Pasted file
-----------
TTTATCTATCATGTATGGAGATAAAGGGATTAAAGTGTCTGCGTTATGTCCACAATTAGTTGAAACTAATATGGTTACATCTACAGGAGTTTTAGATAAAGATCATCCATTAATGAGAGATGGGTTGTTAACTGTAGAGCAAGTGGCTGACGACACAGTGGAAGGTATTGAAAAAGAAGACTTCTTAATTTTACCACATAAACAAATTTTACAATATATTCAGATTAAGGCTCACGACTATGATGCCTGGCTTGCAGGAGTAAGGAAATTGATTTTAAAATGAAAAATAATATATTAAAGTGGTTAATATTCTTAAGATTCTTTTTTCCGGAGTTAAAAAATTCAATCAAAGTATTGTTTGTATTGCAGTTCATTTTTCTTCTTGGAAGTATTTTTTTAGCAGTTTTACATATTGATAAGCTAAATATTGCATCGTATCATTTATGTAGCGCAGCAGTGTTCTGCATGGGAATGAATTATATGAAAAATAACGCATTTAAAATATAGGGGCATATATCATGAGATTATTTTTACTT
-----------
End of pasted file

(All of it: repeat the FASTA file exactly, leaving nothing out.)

TTTATCTATCATGTATGGAGATAAAGGGATTAAAGTGTCTGCGTTATGTCCACAATTAGTTGAAACTAATATGGTTACATCTACAGGAGTTTTAGATAAAGATCATCCATTAATGAGAGATGGGTTGTTAACTGTAGAGCAAGTGGCTGACGACACAGTGGAAGGTATTGAAAAAGAAGACTTCTTAATTTTACCACATAAACAAATTTTACAATATATTCAGATTAAGGCTCACGACTATGATGCCTGGCTTGCAGGAGTAAGGAAATTGATTTTAAAATGAAAAATAATATATTAAAGTGGTTAATATTCTTAAGATTCTTTTTTCCGGAGTTAAAAAATTCAATCAAAGTATTGTTTGTATTGCAGTTCATTTTTCTTCTTGGAAGTATTTTTTTAGCAGTTTTACATATTGATAAGCTAAATATTGCATCGTATCATTTATGTAGCGCAGCAGTGTTCTGCATGGGAATGAATTATATGAAAAATAACGCATTTAAAATATAGGGGCATATATCATGAGATTATTTTTACTT